Family

It was her first Mother's Day without her 'goofball' mom. She honored her in the sweetest, silliest way.

"I decided to do something that would’ve had her crying with laughter…"

It was her first Mother's Day without her 'goofball' mom. She honored her in the sweetest, silliest way.

A TikTok user dressed up as a bee to honor her goofy, gardening mom for Mother's Day.

Mother's Day can cause a mix of emotions for a lot of people. Some of us have mothers who raised and nurtured us in love, with whom we treasure our time. Some of us have complicated or downright toxic relationships with our mothers that make Mother's Day little more than a painful reminder. Some of us have had to say goodbye to a beloved mother earlier than we would have hoped, making Mother's Day a bittersweet day of memories and remembrance.

When we miss our mom on Mother's Day, it can be hard to figure out how to commemorate the holiday. Do we grieve? Do we celebrate? Both? Neither?

Every person's experience with the loss of a loved one is different, but one TikTok user shared how they celebrated their first Mother's Day after their mom's passing in the sweetest, silliest way.


In a post on Tiktok, user @chacha.blue wrote, "First Mother’s Day without my mom... I decided to do something that would’ve had her crying with laughter and spread wildflower seeds in a bee costume."

The video shows the user joyfully prancing around in a bee costume, complete with honeycomb glasses. The "bee" carries a bag of seeds, tossing them about and joyfully meeting people they encounter. The end of the video shows a photo of their mom in the garden, with the words "Love you mom."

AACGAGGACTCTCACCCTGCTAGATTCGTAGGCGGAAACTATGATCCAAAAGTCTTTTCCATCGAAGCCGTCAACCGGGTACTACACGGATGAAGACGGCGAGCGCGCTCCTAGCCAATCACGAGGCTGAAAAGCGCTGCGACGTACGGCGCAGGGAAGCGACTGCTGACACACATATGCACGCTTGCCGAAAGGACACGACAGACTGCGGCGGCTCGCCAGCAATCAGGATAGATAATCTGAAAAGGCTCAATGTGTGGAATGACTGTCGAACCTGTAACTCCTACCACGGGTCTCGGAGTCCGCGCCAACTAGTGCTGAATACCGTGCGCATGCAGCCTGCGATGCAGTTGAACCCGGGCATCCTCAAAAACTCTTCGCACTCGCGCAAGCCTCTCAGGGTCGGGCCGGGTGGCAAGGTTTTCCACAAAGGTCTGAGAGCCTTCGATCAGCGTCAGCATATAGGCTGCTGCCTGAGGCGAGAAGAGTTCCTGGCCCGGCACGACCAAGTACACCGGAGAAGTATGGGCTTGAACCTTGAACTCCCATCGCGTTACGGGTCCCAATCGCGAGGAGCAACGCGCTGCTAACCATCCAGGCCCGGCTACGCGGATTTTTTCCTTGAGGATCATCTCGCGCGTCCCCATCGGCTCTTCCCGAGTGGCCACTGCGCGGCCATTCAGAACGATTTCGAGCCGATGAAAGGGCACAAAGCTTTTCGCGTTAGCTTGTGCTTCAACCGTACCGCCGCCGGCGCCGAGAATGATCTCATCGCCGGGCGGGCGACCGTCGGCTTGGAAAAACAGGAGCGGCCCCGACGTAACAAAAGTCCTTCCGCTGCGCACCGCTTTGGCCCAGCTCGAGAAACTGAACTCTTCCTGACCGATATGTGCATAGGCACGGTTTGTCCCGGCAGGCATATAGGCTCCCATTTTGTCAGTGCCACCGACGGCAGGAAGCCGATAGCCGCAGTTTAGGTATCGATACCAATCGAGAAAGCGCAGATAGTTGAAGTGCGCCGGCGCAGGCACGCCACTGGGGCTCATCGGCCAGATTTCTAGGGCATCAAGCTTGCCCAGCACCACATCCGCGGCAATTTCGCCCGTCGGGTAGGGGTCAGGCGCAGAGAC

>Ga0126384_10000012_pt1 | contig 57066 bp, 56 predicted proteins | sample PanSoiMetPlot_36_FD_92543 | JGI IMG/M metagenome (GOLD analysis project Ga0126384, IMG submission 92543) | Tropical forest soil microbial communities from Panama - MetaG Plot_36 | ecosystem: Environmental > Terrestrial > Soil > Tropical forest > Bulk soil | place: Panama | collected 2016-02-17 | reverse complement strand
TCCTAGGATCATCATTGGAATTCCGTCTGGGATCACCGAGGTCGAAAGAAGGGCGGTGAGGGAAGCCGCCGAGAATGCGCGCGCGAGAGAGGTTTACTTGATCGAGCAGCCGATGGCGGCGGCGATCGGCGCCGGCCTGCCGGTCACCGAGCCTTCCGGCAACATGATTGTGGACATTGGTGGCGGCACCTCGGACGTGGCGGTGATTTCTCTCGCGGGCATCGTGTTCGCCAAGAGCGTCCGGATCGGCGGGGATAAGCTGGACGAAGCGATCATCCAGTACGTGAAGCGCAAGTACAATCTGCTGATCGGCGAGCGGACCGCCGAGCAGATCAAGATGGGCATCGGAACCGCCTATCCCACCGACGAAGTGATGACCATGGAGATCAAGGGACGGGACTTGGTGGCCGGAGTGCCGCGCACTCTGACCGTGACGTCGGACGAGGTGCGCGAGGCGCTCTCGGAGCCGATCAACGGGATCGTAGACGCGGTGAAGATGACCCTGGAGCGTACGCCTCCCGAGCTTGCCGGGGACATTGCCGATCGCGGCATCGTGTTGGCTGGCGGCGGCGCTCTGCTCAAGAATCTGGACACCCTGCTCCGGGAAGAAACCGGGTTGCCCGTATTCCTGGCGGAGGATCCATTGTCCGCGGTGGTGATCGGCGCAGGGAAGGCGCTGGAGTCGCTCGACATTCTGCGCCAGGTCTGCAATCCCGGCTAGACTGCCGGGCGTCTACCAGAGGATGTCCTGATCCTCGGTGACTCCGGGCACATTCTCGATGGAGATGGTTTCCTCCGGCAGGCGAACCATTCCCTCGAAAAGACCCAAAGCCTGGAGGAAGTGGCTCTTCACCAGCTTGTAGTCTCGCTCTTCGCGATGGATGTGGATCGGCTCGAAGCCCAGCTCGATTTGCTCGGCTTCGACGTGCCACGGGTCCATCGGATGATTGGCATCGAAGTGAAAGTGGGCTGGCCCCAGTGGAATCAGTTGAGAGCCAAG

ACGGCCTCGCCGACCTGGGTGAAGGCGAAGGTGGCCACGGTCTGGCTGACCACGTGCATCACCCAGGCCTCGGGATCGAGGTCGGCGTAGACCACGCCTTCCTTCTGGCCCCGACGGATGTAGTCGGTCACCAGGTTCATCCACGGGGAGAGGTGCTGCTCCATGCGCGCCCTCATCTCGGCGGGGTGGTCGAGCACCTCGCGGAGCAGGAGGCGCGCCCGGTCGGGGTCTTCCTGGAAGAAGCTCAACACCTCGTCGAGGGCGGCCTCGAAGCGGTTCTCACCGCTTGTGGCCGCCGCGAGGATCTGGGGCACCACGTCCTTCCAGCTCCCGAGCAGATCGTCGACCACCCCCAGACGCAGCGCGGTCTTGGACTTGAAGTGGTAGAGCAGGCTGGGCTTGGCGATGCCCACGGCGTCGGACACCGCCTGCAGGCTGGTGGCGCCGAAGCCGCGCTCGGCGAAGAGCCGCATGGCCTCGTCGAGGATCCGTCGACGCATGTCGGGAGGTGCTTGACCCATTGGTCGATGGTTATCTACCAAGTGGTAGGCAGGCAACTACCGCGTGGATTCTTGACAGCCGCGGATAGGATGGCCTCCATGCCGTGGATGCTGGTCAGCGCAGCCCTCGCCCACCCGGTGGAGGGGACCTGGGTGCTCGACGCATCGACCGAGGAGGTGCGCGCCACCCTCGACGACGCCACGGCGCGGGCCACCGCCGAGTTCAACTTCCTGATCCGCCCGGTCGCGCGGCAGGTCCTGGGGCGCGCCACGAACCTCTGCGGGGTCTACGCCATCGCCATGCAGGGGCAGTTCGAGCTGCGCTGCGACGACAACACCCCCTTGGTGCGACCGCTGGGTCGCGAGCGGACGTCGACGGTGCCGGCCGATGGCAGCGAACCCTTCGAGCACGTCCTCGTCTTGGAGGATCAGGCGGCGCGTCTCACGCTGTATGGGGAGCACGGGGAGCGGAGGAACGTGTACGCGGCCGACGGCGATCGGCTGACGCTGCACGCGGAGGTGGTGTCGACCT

The video was also shared on Reddit, where it has gone viral.

"Today was my first Mother’s Day without my mom…" the Reddit post read. "She loved gardening and was a total goofball. So, in her honor I ran around the neighborhood throwing wildflower seeds in a bee costume and met some fun folks while at it... I just wanted to share since it made this day a little easier."

So sweet. Watch:

@chacha.blue

First Mother’s Day without my mom... I decided to do something that would’ve had her crying with laughter and spread wildflower seeds in a bee costume. 🌸🐝

(For those wondering about the wisdom of randomly tossing seeds around, the poster clarified in the comments that the seeds were flowers that are native to California, where they live, and were specifically slow-spreading varieties so as to avoid an invasive plant situation.)

People loved the video, especially those who were also missing their moms on Mother's Day.

"If this is how you are celebrating her, your mother must have been absolutely awesome," wrote one commenter. "May her memory be a blessing to you."

"I love this. I’m also spending Mother’s Day with my mom who was gone too soon," wrote another. "Thanks for honoring your mom well. You left my day on a much better note. Hugs."

"I am picturing your mom running along with you all day but her bee suit has little angel wings," shared another.

Honoring a loved one who has passed in a way that we know they would have loved is a lovely form of remembrance. And when that loved was was "a goofball," the sillier the remembrance the better. Perhaps we can all go out and do something for someone we miss that would tickle their funny bone this week, and bring a little joy to others in the process.

Moricz was banned from speaking up about LGBTQ topics. He found a brilliant workaround.